He was one of that class of men who have acquired an entirely different kind of culture, literary or artistic, for which their professional specialization has no use… More lettered than many men of letters…, endowed with greater ’facility’ than many painters, they imagine that the life they are obliged to lead is not that for which they are really fitted, and they bring to their regular occupations either an indifference tinged with fantasy, or a sustained and haughty application, scornful, bitter and conscientious.
~ Proust, Swann’s Way
A description of Legrandin. I don’t imagine I’m “more lettered than many men of letters” but, though I’ve known once or twice the temptation of “haughty application,” my standard response to the workaday world is precisely “indifference tinged with fantasy.” Legrandin, c’est moi.
The point is only to write the sort of things you yourself like most to read, which is easier said than done. We picture them as twins born of the same mother, but the two pleasures of reading and writing show little family likeness. They are as alien to one another as the ear is to the mouth. It’s one thing to train yourself to recognize eloquence and to savor the music of language; it’s another thing entirely to write well and put that sort of music into our own words.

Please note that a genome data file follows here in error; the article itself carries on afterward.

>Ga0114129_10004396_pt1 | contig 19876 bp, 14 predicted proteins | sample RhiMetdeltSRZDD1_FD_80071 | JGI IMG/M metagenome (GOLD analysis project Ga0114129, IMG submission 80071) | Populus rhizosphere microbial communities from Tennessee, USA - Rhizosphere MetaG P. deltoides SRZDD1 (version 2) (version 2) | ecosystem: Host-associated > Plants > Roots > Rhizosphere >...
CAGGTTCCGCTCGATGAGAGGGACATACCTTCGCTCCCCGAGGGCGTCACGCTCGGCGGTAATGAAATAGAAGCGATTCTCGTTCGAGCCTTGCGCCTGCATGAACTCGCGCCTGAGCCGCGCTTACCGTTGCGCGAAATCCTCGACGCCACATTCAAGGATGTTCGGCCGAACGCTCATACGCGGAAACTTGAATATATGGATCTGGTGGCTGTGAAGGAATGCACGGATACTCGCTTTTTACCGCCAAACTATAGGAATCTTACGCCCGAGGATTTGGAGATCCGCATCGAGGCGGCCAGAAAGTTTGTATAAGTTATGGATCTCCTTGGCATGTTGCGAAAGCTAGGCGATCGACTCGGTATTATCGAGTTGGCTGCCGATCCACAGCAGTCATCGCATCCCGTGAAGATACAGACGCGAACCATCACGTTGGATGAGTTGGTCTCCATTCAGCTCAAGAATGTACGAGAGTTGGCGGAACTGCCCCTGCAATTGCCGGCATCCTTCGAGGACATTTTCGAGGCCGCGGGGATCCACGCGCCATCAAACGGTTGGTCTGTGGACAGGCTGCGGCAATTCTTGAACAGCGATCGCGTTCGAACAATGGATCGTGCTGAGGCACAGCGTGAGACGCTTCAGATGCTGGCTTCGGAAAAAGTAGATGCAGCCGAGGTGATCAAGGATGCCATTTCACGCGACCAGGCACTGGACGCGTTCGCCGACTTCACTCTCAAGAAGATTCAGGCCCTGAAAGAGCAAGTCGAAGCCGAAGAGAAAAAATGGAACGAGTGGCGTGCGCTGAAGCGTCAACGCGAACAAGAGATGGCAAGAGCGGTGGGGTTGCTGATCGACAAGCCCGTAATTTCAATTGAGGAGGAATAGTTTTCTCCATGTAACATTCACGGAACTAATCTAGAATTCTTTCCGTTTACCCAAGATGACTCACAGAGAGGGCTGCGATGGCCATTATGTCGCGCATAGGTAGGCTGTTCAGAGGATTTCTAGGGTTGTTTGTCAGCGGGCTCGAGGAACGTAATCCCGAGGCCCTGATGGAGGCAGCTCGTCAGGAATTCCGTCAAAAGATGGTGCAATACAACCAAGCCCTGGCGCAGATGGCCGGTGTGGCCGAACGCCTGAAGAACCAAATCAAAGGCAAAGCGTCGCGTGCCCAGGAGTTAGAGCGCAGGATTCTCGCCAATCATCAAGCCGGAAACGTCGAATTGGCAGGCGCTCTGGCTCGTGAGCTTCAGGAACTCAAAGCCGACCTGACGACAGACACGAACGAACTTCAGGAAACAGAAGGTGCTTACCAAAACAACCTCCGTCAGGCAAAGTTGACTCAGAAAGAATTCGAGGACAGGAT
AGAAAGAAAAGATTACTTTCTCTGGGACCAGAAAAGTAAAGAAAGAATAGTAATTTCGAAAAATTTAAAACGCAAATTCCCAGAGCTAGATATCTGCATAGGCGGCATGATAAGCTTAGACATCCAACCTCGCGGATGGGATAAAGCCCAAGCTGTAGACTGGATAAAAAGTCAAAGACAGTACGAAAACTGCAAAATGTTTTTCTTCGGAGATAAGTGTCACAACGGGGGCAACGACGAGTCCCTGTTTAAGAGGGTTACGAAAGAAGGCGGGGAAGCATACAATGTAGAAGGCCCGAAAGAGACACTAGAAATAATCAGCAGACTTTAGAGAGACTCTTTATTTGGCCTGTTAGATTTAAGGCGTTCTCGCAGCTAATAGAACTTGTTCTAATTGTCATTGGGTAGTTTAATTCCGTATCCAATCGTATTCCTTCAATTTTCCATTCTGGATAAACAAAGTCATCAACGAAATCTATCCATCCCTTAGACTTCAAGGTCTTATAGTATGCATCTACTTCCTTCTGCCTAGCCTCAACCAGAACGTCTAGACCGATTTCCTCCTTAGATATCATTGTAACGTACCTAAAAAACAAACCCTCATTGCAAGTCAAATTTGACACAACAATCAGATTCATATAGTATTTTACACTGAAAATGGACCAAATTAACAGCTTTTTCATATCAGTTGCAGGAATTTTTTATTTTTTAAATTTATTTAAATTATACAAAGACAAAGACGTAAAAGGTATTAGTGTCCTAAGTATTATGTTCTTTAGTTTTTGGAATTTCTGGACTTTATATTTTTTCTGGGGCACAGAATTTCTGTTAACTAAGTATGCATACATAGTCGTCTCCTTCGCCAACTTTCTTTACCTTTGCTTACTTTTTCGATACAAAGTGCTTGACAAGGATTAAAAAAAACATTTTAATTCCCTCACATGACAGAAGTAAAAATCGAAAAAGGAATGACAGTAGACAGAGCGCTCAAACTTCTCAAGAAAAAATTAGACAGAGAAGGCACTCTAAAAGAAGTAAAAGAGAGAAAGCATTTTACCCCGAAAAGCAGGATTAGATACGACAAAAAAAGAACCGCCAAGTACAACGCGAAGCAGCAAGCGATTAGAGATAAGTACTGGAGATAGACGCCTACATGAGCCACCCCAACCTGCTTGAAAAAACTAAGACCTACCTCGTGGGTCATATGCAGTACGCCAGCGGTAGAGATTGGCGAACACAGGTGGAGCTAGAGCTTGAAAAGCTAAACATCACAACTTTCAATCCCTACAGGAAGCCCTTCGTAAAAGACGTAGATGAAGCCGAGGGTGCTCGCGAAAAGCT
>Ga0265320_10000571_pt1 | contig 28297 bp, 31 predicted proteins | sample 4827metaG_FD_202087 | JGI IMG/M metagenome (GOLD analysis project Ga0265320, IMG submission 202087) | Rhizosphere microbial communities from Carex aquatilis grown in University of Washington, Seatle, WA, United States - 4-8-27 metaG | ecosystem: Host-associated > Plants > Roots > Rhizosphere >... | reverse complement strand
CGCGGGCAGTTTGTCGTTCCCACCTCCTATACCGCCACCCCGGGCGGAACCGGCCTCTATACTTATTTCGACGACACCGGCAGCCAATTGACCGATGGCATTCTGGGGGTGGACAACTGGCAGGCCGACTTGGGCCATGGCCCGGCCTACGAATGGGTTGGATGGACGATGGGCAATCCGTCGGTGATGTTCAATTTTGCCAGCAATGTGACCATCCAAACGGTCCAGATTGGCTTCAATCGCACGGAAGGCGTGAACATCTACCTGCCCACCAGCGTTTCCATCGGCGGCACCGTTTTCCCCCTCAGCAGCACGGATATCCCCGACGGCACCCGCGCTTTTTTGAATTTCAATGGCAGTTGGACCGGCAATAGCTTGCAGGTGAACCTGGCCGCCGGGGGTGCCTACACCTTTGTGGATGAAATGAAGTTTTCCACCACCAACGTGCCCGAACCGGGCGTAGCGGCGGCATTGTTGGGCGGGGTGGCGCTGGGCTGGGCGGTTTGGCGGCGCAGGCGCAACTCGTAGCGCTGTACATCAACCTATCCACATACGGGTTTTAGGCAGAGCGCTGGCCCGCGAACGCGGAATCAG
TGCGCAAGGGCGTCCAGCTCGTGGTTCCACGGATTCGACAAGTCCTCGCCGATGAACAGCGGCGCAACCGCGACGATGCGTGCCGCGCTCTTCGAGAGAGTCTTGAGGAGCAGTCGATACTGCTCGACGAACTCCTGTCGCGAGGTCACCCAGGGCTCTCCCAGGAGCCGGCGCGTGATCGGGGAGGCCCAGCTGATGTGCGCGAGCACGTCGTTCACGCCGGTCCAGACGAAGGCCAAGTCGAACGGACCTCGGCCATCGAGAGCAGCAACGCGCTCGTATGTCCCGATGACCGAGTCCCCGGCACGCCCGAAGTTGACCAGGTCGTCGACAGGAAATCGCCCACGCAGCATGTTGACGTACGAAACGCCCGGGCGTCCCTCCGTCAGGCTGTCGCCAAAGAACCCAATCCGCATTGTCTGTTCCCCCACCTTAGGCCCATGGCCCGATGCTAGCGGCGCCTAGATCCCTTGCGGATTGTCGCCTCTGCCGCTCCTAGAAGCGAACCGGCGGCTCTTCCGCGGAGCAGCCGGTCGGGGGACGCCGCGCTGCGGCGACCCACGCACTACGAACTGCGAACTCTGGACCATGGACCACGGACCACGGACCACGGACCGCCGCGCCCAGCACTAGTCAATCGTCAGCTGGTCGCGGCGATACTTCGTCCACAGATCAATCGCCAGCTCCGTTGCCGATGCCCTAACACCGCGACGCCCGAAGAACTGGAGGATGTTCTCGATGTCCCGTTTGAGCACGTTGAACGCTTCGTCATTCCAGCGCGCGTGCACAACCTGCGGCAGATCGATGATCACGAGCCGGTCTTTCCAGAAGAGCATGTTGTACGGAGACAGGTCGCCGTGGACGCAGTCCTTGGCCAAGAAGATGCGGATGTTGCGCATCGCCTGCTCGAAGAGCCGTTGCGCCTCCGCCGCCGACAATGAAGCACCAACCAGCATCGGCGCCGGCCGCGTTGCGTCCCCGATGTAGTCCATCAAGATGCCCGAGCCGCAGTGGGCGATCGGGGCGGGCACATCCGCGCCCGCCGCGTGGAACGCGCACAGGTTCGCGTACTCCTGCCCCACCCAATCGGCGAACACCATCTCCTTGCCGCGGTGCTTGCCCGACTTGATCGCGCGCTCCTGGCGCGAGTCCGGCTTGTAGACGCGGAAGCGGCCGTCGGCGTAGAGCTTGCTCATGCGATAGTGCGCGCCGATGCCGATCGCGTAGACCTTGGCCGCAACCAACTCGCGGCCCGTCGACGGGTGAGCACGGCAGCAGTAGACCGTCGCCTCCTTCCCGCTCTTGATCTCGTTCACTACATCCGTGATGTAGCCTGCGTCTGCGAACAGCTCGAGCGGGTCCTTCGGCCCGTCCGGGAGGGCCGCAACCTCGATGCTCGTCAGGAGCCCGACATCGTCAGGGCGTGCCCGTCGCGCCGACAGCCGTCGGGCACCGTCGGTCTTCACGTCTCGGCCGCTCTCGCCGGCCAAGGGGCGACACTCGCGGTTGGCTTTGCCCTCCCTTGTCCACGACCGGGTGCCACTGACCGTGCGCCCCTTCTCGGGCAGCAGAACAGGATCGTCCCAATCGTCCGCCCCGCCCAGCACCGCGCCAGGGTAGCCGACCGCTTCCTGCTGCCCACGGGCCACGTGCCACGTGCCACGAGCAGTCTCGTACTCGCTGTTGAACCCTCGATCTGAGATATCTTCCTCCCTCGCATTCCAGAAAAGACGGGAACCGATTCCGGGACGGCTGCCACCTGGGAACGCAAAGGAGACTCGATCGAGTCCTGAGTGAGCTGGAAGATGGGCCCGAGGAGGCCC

The trouble is that a person is always deaf to the sound of his own voice. When he speaks, vibrations reach the ear through the air but also through the subterranean passages of flesh and bone that separate the voice box from the tympanic membrane. What he recognizes as his own voice is not the voice that others recognize as his. It’s no wonder we’re disturbed by recordings of ourselves.